6. Gas and water: Oh, how I long for the days when I never ran out of gas or water. Houses here have “cisternas,” a huge collection tank for water, and you need to use a “bomba,” or pump, to get it up on your roof so it can flow back down into your pipes. If your cisterna’s out of water, you’ll need to call a “pipa,” which is a giant truck that delivers water. And if your bomba’s broken, then you’ll need to call the plumber. I don’t usually have water problems, but what drives me nuts is the gas (for your stove and water heater). It follows Murphy’s Law: You’re at home all day and the gas truck goes by a million times, and you think, nah, I have plenty. And then the next morning before work, your water heater refuses to turn on, your stove rejects your attempts to light it, and you’re screwed because you won’t be back home until the gas service has stopped running for the day. Go figure.
7. Eating times: At first, it’s weird to eat lunch at 2pm (or even later) and dinner between 8 and 10pm. But then you get used to it and it all seems to make more sense. Just bring snacks for the long periods between meals.
8. Cake: So moist, so wrong. Some people love “tres leches” cake, which is soaked in milk, but I do not. I’ll take a regular ole vanilla cake with no milk seeping from it like an overly soaked sponge, please.
9. Informality: In the beginning, it might drive you nuts how people invite you everywhere and confirm all plans, and then never show up for anything. After a few months, you’ll start doing that yourself! Not everyone is perpetually late or flakey, and you’ll have friends that will get mad at you if you are. But if someone leaves you waiting for him/her without warning, don’t get too mad. It’s just a different social scene.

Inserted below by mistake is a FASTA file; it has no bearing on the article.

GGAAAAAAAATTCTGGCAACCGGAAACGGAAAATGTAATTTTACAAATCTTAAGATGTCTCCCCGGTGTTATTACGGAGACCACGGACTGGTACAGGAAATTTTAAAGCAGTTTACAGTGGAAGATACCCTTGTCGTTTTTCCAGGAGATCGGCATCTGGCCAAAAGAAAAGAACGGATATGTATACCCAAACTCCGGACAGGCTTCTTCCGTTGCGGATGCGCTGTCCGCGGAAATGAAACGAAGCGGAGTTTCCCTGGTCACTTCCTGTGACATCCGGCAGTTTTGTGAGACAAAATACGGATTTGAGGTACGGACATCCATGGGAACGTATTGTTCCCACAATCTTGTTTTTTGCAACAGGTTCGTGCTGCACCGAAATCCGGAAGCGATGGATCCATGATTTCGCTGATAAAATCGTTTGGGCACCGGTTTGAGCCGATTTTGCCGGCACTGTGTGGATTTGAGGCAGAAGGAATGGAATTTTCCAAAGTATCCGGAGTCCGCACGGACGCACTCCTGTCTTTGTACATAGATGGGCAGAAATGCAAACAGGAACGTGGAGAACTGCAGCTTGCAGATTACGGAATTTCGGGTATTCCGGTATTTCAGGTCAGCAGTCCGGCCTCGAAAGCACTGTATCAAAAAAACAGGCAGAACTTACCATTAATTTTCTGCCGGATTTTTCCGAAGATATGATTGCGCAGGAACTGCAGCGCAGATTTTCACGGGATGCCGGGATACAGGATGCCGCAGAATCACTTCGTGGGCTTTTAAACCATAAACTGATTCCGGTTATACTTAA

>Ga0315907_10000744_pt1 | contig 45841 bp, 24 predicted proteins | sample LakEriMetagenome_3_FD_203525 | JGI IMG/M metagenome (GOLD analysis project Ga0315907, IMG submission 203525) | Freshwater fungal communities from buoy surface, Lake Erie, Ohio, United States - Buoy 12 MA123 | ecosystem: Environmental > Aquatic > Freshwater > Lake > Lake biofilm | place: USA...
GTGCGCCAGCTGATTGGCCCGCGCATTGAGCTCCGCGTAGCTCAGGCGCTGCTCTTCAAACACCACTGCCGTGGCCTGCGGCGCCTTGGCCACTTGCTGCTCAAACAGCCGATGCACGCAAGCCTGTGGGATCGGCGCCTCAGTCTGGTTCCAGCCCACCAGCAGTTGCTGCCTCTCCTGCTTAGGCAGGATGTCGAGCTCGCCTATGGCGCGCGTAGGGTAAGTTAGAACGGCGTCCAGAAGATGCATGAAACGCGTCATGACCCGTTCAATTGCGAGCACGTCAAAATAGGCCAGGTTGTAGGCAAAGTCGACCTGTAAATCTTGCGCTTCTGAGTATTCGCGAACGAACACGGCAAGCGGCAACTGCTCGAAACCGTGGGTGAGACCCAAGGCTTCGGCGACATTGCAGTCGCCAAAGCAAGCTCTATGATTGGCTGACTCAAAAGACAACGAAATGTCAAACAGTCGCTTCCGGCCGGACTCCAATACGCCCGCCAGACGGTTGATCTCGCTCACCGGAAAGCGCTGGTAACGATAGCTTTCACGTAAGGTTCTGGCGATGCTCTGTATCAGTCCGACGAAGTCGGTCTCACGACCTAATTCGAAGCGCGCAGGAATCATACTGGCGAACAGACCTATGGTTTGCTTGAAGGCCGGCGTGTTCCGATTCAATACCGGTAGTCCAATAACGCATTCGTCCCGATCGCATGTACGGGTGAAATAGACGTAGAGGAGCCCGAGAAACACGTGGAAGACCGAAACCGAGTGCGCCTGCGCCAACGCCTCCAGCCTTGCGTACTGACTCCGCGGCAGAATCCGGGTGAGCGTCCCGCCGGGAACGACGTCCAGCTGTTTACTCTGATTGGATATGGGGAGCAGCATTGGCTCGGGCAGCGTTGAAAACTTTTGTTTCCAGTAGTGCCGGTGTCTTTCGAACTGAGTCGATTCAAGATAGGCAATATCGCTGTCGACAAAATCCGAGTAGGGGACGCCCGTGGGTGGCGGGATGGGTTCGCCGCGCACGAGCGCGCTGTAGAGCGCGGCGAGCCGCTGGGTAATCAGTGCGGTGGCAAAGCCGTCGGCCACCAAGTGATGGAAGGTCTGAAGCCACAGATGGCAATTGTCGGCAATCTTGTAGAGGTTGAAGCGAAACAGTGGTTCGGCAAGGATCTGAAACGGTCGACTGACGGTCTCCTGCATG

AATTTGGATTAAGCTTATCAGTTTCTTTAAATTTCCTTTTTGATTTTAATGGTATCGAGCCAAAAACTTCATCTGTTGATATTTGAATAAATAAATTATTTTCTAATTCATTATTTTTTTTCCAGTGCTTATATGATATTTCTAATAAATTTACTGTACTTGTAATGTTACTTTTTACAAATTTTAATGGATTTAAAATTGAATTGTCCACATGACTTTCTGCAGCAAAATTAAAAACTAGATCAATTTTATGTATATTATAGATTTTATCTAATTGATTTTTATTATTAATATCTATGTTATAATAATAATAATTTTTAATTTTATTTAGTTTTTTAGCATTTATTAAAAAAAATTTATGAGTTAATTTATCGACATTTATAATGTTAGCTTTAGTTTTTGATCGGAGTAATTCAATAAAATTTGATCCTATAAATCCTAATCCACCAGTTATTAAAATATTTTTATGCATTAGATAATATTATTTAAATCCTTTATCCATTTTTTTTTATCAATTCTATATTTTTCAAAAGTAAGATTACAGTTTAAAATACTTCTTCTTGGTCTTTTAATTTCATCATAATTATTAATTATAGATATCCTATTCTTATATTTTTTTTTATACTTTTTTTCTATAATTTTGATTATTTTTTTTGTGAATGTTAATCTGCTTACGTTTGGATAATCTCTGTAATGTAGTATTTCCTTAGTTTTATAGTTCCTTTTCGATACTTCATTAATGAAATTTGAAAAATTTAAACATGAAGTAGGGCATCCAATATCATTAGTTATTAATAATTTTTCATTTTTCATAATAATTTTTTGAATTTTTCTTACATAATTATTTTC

10. The metric system: If you live in a country that doesn’t use the Metric System (ahem, the US), then you’ll need to adjust to asking for food by the quarter kilo or measuring distances by the kilometer. It’s not difficult to adapt. Just don’t make the mistake that I did and ask for a kilo (2 lbs) of jalapeños at the market when you really only need two or three peppers. Or, do make that mistake and then you’ll learn the metric system really quickly!
11. The little stores: My friend Emma moved to Chile last year and wrote about how conflicted she felt about having to go to different little stores for everything she needed. In the beginning, it can be overwhelming to have to stop by the carnicería (butcher shop), verdulería (fruits and veggies shop), panadería (bakery), farmacia (pharmacy), abarrotes (general groceries, often dried or preserved), expendio de pan (bread that’s near or past its expiration date and therefore on sale)… Of course, we do have Walmart, Costco, Sam’s, and infinite chains of Mexican grocery stores, but the fact is, they’re expensive, and the produce they sell isn’t usually fresh. By going to all the little places, you not only get to know the people who sell you their products, but you also get ripe fruit, fresh bread, and better prices. Another option is the market, which will often have most of what a grocery store has, just separated into different stalls.
And there you have it. These are the eleven things that I had the most difficulty adjusting to, or still have problems with today. What’s on your list?